Unified modelling framework of sub and super criticial injection dynamics


Despite many previous (mostly experimental) efforts to characterise super-critical injection conditions, they still remain a challenging fluid dynamics problem due to the multi-scale, multi-phase character of the complex physical phenomena that governs it.

This proposal aims to offer a systematic approach towards a better understanding and prediction of the transition of sub- critical to super- critical injection phenomena, combining novel state of the art simulations with experiments already performed by the University of Brighton and Sandia National Laboratories for diesel engine conditions. The model will include real gas effects and target both primary and secondary atomization regions at the limit of transition between sub- critical to super- critical conditions.

Such an approach is currently lacking from commercial and open source simulation tools. The new framework will be developed within Large Eddy Simulations (LES) and will be based on the extension of ideas also used in probabilistic modelling of flame interfaces (surface density approaches). The major strength of the approach is that it does not include any a priori region-dependent assumptions for the liquid-gas volume fraction in the computational cells, and bypasses the spherical vision of the liquid structures that compose the spray. Thus, it can be applicable both to the near-nozzle and the dilute spray areas, and represent both sharp (as in the case of sub- critical injection) and diffused (more representative of super-critical conditions) interfaces.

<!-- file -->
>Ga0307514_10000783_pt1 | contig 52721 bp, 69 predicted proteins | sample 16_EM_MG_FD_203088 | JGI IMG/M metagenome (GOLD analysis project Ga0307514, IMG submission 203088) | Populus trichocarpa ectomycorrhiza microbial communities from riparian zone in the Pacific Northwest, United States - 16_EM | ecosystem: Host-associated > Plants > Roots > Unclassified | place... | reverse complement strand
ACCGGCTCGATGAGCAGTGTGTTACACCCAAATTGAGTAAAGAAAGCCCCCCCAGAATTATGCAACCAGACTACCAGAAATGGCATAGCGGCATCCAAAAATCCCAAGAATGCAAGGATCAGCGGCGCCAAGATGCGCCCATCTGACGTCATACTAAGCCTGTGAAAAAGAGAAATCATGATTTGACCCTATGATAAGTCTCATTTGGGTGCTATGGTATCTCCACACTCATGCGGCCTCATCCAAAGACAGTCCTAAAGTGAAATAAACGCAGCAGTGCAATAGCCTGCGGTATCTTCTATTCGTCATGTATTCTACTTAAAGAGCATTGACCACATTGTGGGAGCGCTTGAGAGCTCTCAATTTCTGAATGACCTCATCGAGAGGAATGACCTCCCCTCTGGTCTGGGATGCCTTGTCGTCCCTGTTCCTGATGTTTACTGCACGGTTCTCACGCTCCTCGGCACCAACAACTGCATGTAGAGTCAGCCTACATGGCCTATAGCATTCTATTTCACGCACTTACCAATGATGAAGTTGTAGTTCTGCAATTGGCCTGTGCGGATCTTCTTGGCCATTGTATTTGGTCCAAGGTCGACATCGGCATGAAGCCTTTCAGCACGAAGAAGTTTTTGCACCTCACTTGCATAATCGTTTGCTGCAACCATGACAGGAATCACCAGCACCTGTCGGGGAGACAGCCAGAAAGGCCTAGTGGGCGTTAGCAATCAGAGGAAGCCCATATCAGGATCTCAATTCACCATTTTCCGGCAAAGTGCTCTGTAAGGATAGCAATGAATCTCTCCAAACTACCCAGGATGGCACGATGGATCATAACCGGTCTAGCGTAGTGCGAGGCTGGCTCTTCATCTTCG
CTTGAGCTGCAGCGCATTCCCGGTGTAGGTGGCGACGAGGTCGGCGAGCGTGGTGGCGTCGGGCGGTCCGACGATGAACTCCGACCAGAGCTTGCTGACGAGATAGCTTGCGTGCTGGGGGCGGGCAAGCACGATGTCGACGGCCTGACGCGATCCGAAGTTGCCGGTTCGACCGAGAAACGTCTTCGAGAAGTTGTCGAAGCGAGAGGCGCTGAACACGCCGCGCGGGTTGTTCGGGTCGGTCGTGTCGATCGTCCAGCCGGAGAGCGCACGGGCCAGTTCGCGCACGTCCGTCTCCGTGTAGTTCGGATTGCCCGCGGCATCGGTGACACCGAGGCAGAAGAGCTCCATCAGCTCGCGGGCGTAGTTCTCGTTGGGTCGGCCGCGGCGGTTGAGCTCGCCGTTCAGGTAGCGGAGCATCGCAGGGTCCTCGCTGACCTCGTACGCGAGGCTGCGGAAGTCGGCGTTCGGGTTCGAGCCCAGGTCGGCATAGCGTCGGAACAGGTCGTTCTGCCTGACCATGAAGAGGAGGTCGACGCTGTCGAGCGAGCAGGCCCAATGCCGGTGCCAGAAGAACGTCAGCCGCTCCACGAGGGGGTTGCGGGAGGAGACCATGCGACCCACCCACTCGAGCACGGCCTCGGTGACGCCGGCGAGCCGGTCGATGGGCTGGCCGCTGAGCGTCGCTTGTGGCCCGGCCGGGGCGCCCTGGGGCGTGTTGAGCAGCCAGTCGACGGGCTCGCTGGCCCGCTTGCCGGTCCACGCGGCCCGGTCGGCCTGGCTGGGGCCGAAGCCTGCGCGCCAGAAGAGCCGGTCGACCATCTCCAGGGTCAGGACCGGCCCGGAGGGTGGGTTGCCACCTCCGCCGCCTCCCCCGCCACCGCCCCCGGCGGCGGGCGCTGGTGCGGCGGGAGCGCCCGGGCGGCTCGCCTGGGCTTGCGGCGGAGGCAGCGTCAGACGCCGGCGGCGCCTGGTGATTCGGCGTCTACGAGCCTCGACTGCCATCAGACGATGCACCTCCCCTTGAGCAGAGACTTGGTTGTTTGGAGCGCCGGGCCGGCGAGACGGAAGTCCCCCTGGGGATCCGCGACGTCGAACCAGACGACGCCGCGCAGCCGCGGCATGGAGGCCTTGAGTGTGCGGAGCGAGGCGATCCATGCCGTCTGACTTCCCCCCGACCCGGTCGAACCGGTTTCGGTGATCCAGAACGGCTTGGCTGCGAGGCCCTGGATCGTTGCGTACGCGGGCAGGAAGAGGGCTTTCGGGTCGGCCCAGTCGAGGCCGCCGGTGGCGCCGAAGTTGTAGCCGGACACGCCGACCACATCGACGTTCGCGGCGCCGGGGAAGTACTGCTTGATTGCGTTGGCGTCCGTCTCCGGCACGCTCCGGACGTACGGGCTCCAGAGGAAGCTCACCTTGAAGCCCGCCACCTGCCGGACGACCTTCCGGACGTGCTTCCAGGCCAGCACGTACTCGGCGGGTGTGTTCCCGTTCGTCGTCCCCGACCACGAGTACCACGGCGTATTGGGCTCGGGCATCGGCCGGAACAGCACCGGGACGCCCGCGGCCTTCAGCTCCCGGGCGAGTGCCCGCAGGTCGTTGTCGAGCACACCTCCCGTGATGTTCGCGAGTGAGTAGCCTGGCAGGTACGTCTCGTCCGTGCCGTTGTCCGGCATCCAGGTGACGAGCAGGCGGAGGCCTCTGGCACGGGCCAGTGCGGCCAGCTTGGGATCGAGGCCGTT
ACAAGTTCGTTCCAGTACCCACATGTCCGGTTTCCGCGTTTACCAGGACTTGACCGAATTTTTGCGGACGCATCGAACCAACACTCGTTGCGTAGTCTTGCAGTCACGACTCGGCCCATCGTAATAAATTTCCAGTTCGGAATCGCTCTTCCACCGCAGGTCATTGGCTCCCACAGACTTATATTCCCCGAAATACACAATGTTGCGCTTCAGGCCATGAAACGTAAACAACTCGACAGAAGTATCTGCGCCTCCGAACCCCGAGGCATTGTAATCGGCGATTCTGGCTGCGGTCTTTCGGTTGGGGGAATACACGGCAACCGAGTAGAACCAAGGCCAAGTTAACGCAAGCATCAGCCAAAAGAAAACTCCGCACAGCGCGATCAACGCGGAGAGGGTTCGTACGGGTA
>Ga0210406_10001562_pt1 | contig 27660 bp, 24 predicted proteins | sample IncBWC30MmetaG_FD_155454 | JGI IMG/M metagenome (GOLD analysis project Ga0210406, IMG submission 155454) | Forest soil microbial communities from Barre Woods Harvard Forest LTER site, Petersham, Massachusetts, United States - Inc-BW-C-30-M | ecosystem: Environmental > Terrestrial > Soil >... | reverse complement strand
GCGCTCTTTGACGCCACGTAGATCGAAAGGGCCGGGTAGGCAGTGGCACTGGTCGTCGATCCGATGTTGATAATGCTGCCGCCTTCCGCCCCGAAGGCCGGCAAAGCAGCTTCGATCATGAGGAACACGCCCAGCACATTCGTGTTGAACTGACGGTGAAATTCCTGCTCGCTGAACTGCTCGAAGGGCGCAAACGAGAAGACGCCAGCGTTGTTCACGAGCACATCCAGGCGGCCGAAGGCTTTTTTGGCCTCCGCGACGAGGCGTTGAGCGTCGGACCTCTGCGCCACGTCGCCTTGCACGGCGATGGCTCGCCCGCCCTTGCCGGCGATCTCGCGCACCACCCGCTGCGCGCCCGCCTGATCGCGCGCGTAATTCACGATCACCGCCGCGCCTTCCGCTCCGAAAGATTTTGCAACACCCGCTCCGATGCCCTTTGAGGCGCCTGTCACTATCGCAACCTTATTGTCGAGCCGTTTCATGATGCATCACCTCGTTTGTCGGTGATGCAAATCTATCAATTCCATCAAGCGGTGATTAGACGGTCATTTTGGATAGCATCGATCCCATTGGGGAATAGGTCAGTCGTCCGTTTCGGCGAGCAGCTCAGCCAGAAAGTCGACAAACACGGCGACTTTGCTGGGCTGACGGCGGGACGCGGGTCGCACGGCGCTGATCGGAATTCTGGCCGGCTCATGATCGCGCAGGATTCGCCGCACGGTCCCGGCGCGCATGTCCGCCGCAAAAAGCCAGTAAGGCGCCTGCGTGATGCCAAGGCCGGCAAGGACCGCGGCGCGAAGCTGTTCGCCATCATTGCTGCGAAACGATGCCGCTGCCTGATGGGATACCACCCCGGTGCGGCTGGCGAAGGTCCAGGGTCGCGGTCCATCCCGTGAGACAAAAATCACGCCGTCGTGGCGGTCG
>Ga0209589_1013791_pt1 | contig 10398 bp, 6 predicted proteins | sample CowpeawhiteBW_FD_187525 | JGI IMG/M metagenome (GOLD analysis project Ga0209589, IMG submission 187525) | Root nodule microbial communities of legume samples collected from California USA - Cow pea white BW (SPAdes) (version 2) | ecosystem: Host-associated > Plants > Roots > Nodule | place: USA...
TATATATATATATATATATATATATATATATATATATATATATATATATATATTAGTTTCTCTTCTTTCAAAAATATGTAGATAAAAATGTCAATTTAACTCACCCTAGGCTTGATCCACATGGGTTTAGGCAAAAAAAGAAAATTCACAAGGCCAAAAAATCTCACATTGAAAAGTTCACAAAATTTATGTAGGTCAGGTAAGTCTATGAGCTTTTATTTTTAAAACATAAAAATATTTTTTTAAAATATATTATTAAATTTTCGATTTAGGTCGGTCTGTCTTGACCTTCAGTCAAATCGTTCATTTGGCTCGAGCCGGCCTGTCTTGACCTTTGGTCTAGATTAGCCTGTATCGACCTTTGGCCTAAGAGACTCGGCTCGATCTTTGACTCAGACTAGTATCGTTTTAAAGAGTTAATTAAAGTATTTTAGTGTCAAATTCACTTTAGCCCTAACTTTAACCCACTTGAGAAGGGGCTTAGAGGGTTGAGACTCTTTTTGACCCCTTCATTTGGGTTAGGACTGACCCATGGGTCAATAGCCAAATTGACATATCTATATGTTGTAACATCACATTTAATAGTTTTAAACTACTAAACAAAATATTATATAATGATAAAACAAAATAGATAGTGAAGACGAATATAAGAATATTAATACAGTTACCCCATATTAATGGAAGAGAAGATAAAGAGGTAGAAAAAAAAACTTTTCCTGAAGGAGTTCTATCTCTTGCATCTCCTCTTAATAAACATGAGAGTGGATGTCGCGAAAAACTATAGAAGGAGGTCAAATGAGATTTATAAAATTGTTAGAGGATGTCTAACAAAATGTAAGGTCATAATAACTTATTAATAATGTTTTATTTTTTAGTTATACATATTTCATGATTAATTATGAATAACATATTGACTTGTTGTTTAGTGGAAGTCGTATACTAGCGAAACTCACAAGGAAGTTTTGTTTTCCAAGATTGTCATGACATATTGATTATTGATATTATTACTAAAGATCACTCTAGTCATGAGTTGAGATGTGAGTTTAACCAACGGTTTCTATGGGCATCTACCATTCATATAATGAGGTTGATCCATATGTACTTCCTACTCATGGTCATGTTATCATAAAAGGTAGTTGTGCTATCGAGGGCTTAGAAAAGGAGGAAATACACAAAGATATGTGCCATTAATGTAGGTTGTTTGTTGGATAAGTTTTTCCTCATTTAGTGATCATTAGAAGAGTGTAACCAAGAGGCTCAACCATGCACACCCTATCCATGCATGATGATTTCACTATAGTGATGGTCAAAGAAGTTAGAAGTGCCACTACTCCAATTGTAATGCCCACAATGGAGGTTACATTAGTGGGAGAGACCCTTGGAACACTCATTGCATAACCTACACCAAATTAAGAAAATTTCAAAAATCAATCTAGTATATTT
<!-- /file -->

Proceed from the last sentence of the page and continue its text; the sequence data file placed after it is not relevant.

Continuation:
Our suggested numerical models have the potential to capture the underlying physics of the phenomena even at extreme thermodynamic conditions and therefore can play the role of "virtual experiments", providing valuable access to flow areas and conditions where real experiments face limitations. The numerical framework that will be presented in the proposed research aspires to lead to the creation of the new generation of equipment design tools that will be available to both academic and non-academic sectors and will facilitate the cost effective design of novel high pressure injection systems. Moreover, the outcomes of the research will be disseminated to the academic community through publications in high impact journals and national and international conferences as well as an outreach workshop. These could change the way we currently view the modelling of multiphase problems not only for automotive application but for other disciplines involving super-critical fluids.
Effective start/end date1/07/171/01/19